Here is the famous "bollards of death" path at 17:30 on a weekday. MoD staff, other commuters. This is what it really looks like, compared to the sunny quiet-day video.
The bollards are visible, you can see where we taped some of them up, but they do blend in with the white line. It makes you realise why many road-side posts are in alternating white and black -visible in more conditions.
0:08 -swerve into oncoming lane. No protocol here so there's a risk you both swerve. It happens. That's why when there is a lower pedestrian count the path switches to normal left-side-of-road rules.
0:18 anyone walking over the zebra crossing is lined up to get hit here. Also note the barriers. Rationale unclear. Not bicycles, so it must be stop pedestrians crossing the road except at the zebra crossing. So why not allow that?
0:55 mediocre visibility on an uphill route; hope nobody is descending.
1:12 MoD pedestrian access point. Again, having the bike path on the RHS would reduce risk here, but look at what comes up
1:19 foot access to the train station, key part of the pedestrian route. Oh, and a pillar in the middle.
1:24 even two people walking side by side are something you have to worry about
1:39 notice the vast space for parking. This site fills up its parking, a lot of staff were reallocated from elsewhere. Now people who live within three miles aren't allowed to park. But what is the alternative. We're on it.
1:56 its quieter here as its either residents of Northville or Lockleaze on foot, or bicycles. At the end of the path there's a blind corner, but we are avoiding it as we are taking the Northville exit.
2:10 This is a bike path, marked up on the maps, oddly not in the better by bike video. When we say "you need an MTB to cycle round here" we forgot to mention the max handlebar width and travel. The more travel your bike has, the higher your bars go, the harder it is to get through here. Good thing there's nobody in the way, and that we arent carrying children on the front bars -or in a trailer or tagalong.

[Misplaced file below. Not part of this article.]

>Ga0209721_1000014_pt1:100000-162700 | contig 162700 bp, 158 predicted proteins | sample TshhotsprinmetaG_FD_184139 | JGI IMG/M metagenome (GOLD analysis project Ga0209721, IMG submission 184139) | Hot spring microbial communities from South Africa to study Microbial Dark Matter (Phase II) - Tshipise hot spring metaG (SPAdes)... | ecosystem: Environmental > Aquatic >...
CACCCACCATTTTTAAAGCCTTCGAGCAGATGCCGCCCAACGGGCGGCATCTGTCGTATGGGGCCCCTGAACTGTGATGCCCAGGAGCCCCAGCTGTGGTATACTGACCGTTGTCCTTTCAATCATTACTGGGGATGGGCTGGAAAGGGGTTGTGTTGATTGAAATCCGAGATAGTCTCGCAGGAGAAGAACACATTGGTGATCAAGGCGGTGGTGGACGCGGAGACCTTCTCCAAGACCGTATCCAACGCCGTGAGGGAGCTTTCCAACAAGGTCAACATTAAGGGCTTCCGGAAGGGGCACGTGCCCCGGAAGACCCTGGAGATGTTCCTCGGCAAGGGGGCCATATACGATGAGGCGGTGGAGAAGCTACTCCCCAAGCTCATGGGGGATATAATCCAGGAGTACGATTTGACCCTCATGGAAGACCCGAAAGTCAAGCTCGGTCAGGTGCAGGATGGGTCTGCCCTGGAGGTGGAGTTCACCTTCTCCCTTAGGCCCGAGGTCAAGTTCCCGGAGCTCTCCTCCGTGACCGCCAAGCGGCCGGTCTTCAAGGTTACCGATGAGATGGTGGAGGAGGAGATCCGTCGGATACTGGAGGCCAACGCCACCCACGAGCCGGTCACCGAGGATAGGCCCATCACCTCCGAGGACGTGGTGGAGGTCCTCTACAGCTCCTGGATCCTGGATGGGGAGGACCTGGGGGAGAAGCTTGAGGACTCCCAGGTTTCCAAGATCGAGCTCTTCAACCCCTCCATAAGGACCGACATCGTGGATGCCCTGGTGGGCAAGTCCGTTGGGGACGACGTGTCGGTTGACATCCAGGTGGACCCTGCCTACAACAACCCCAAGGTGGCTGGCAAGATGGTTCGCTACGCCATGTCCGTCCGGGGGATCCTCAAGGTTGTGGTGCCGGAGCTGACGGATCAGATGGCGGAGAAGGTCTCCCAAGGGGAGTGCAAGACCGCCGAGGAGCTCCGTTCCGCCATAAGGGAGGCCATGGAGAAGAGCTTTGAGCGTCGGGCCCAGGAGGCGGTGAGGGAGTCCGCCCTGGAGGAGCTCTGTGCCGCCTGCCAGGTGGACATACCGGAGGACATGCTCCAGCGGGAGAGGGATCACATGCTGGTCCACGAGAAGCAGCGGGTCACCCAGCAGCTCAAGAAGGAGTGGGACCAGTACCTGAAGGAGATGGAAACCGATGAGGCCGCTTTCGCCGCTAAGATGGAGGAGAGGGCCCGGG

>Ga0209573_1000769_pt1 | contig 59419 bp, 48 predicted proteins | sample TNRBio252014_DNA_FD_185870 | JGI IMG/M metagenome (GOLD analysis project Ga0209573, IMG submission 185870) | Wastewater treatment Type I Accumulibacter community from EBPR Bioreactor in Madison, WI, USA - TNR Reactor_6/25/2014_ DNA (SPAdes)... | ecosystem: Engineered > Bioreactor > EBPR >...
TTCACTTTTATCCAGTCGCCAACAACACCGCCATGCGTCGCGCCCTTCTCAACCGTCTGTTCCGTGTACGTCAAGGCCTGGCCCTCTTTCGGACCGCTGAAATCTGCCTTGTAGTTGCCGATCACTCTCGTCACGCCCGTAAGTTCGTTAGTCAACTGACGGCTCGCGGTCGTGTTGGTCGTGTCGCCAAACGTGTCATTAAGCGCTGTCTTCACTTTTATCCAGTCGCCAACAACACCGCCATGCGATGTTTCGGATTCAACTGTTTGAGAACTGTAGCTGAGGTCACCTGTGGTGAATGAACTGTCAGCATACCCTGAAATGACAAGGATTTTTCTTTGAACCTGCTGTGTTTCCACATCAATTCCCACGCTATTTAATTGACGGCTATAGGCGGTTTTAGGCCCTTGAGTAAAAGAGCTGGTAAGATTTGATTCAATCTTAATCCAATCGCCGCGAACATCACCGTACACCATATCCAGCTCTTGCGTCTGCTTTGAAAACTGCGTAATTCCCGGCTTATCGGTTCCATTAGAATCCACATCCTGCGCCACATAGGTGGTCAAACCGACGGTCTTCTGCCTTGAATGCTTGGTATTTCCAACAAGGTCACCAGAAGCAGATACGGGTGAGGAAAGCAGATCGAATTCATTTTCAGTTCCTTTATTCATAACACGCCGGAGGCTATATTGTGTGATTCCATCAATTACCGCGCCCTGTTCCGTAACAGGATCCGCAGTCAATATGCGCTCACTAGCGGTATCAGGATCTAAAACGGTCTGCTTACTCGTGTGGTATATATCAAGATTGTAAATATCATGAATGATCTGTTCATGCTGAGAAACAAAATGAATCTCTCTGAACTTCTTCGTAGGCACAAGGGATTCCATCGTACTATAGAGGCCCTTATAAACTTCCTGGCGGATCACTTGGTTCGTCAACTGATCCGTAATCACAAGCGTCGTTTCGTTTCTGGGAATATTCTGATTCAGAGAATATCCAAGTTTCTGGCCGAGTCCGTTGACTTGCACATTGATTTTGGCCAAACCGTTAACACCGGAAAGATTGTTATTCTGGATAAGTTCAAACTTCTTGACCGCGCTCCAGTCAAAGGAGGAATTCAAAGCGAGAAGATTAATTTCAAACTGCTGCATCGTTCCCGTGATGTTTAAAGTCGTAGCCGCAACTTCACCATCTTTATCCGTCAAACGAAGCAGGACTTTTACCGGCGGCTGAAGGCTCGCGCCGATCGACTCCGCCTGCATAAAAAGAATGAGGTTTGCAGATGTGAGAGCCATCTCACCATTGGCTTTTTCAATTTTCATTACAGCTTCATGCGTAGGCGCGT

2:17 narrow bridge. Clearly this is a path for pedestrians that's had some anti-motorbike barrier for a while and with a blue circle is now a pedestrian/bicycle shared route.
2:28 into the garage zone. It's interesting how much space is allocated to parking here. Even though you are a few minutes cycle/walk from the supermarket, the whole Bristol suburb culture is about driving. The busses are less frequent, the corner shops bleaker and further away. You are expected to drive.
2:46 and we are in the cars-on-the-pavement suburbs.
Now, is this path a failure?
Experience: Fail. In that it doesn't go out of its way to make you feel welcome and valued yes. Neither pedestrians or cyclists will enjoy this walk. Indeed, one of the things about walking round this area, or up to parkway station, is how mindnumbingly dull it is. Even the graffiti isn't that interesting. All you see are car parks, dual carriageways and cars, until you get to crossings that make you wait for 30-60s before you react. It's implicitly designed to make you wish you'd rather be in a car.
Maybe this is why its so rare to see anyone walking around. In the inner city, people out and about. Here, people walking to their cars, some teenagers loitering, and people waiting for busses looking miserable.
Use: Unknown. We have no before/after data, the MoD exclusion zone will encourage more walking and cycling so the statistics won't be reliable. It's busy with pedestrians and some bicycles. Some morning and school time data would be useful, probably between 8 and 9 am is the peak hours.
Scalability: Fail. The path may only have a few bicycles, but its already saturated. The segregation fails because the path isn't wide enough for two directions of walking and two directions of cycling. If the number of people cycling down here were to double or triple at peak times, it still wouldn't make much of a dent in the car traffic statistics, but it would overload the cycling infrastructure. And what then? A new lane?